Malcolm John Dickson

Britain is running desperately short of midwives

Britain is running desperately short of midwives
(Photo: iStock)
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On Sunday 21 November, midwives will be holding peaceful vigils in city centres around the country as part of March with Midwives UK. Is this another group of public sector workers campaigning for greater pay and longer holidays? Unfortunately not – if the problem was that simple, a remedy would have easily been found by now. The nation’s midwives are instead taking action to preserve the women in their care and their profession from desperate and dangerous staffing shortages.

I am in my third decade working as a consultant obstetrician. In all that time, I have never seen the midwives I know and work with so demoralised, so drained and so likely to leave the profession.

We are currently facing a massive midwife shortage. The delivery suite where I work is supposed to have eight registered midwives on duty overnight but frequently has to cope with only five. This is the same in hospitals across the country.

Unlike in other parts of the health service, you can’t slow admissions or postpone operations to cope with the pressure when it comes to childbirth. No expectant mother can be told that they will have to come back another day, no one can have their surgery delayed. And this has inevitable consequences on the service we offer.

A fundamental tenant of caring for women in labour is one to one care. This means a labouring woman is cared for by a single midwife assigned to her, and her only. But at the moment midwives are often forced to divide their time between two or even three women giving birth. And here’s when it gets hard. Work on a maternity ward is demanding and requires a team effort. When there are plenty of people around to help there is a collaborative effect that makes the delivery easier. But when there is a staff shortage – say one midwife is missing from a team that usually includes eight – there isn’t just an eighth more work to do. Everyone has to work an awful lot harder to cope. And when a midwife is split between two women giving birth there is then twice as much to do and twice as much paperwork.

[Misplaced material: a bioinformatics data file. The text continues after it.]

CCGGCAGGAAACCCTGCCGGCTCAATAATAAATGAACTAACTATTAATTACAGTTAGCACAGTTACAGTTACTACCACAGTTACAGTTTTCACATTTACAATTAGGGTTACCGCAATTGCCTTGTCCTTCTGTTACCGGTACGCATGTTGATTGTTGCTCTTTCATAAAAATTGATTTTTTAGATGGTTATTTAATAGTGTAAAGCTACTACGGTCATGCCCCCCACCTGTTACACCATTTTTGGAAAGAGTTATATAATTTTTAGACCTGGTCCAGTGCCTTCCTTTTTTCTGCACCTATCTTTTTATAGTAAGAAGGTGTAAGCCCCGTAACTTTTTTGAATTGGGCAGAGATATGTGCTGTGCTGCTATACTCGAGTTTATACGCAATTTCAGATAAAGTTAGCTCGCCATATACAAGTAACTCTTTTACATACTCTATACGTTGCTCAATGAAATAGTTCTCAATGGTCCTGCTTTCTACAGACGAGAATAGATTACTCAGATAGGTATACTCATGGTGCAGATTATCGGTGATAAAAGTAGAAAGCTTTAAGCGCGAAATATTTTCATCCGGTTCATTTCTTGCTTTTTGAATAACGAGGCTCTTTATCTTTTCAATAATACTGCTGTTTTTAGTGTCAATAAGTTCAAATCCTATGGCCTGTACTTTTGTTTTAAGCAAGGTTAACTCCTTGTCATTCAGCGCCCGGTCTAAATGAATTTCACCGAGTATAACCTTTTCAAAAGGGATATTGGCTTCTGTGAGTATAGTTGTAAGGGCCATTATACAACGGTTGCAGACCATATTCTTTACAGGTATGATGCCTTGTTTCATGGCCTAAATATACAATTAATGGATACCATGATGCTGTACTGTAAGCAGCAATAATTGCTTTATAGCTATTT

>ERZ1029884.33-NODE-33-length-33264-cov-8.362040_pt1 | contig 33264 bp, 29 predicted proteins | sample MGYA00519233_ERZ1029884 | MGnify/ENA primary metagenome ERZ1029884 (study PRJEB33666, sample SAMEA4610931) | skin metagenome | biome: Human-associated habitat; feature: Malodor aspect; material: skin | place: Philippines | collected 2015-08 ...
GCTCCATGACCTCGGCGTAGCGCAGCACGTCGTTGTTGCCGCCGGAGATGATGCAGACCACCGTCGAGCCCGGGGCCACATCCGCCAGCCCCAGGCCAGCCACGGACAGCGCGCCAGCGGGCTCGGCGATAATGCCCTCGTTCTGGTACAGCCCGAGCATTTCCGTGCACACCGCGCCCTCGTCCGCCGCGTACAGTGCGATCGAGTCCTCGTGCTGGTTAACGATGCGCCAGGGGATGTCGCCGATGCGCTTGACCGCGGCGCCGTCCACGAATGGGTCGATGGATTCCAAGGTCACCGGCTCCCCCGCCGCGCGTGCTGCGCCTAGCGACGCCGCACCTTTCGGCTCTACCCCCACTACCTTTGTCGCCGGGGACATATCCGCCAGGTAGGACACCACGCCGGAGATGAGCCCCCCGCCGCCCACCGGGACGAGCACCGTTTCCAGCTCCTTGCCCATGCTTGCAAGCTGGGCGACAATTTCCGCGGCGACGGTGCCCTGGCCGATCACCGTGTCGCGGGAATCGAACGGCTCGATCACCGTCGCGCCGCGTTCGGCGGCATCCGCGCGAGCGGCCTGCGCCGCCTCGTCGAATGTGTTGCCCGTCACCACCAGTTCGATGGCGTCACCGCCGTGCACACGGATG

For new mothers this can make a huge difference in the service they are offered. For example, one to one care in labour means a woman is less likely to have a complicated birth, and leads to a reduction in interventions such as a forceps delivery. In 2015 the health department set out objectives to reduce still births, maternal deaths and neonatal brain injuries by 20 per cent in 2020 and by 50 per cent in 2030. In 2017, the 2020 target was pushed back to 2025 because these worthy aims were impossible to deliver against a backdrop of midwife shortages. Dr Bill Kirkup, who chaired the investigation into maternity failings in Morcombe Bay and East Kent, told the Health and Social Care Select Committee in 2020 that staff shortages were a significant factor in failings there and in other investigations he has been involved in.

The current state of our health service also means that post-natal care is impacted as well. After a woman has given birth, she usually goes with her baby to the post-natal ward in a hospital. At the moment she will remain there for a very short time – even if she has had a difficult birth – before being discharged home. This is because the onus is to discharge mothers quickly to make room for women currently in labour on the delivery suite. The number of maternity units in England has reduced from 180 in 2007 to 130 in 2017. And the remaining maternity units often don’t have the infrastructure in place to cope with the increased numbers. Even a decade ago women in the UK had among the shortest postnatal stays of any developed country. Following the reduction in the number of maternity units and squeeze on bed numbers, this has only gotten worse. No wonder new mothers feel neglected. And that the UK remains one of the countries with the lowest breastfeeding rates in the world.

It would seem the answer is to train more midwives. In 2014 a House of Commons committee found that England was short of 2,300 midwives. David Cameron pledged to increase midwife numbers by 3,000. More midwives were trained – but the attrition rate meant that staffing levels have remained a serious problem. From my own experience the midwives most likely to leave are the newly qualified because they just don’t get the support they need. A ‘blame culture’ in hospitals from senior managers creates an atmosphere that drives midwives away.

The need to make the lot of a midwife happier should be an urgent priority of this country. Paying more isn’t the answer – the currency midwives deal in is kindness and compassion. Instead midwives need to be allowed to care for pregnant women the way they do best. So when March with Midwives goes onto the streets next week, they are asking for the government to recognise that maternity services are broken in this country. And for a stop to the blame culture and bullying that contributes to so many highly able staff leaving the health service.

I have worked more than half my life with midwives. In doing so, I have seen humanity at its very best in these wonderful and very essential people. The government should listen to their protests next week. Because if they don’t we will continue to lose midwives – and the decline in antenatal and perinatal care will be disastrous.